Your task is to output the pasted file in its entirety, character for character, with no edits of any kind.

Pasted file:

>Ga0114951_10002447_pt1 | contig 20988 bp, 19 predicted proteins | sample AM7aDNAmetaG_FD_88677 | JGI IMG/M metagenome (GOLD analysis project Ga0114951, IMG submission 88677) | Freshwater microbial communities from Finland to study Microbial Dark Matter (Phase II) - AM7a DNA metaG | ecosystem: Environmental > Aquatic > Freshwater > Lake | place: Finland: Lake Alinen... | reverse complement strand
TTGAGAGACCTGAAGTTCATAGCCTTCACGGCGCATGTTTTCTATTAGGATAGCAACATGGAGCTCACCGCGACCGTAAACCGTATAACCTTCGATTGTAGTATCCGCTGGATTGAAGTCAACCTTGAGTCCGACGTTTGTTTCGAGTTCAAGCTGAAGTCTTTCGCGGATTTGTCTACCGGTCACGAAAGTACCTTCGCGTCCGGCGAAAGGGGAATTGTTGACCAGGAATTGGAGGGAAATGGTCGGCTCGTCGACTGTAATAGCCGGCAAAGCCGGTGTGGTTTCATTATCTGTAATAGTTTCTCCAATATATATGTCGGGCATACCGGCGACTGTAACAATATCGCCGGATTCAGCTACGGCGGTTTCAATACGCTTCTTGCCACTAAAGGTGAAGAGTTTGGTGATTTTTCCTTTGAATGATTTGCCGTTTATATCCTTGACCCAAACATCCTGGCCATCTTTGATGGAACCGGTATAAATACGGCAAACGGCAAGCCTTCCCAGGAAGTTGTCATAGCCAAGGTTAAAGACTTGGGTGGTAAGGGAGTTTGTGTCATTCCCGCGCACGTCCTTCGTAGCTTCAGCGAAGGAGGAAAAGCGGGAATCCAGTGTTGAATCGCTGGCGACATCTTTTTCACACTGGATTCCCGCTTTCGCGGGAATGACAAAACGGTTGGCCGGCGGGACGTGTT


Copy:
>Ga0114951_10002447_pt1 | contig 20988 bp, 19 predicted proteins | sample AM7aDNAmetaG_FD_88677 | JGI IMG/M metagenome (GOLD analysis project Ga0114951, IMG submission 88677) | Freshwater microbial communities from Finland to study Microbial Dark Matter (Phase II) - AM7a DNA metaG | ecosystem: Environmental > Aquatic > Freshwater > Lake | place: Finland: Lake Alinen... | reverse complement strand
TTGAGAGACCTGAAGTTCATAGCCTTCACGGCGCATGTTTTCTATTAGGATAGCAACATGGAGCTCACCGCGACCGTAAACCGTATAACCTTCGATTGTAGTATCCGCTGGATTGAAGTCAACCTTGAGTCCGACGTTTGTTTCGAGTTCAAGCTGAAGTCTTTCGCGGATTTGTCTACCGGTCACGAAAGTACCTTCGCGTCCGGCGAAAGGGGAATTGTTGACCAGGAATTGGAGGGAAATGGTCGGCTCGTCGACTGTAATAGCCGGCAAAGCCGGTGTGGTTTCATTATCTGTAATAGTTTCTCCAATATATATGTCGGGCATACCGGCGACTGTAACAATATCGCCGGATTCAGCTACGGCGGTTTCAATACGCTTCTTGCCACTAAAGGTGAAGAGTTTGGTGATTTTTCCTTTGAATGATTTGCCGTTTATATCCTTGACCCAAACATCCTGGCCATCTTTGATGGAACCGGTATAAATACGGCAAACGGCAAGCCTTCCCAGGAAGTTGTCATAGCCAAGGTTAAAGACTTGGGTGGTAAGGGAGTTTGTGTCATTCCCGCGCACGTCCTTCGTAGCTTCAGCGAAGGAGGAAAAGCGGGAATCCAGTGTTGAATCGCTGGCGACATCTTTTTCACACTGGATTCCCGCTTTCGCGGGAATGACAAAACGGTTGGCCGGCGGGACGTGTT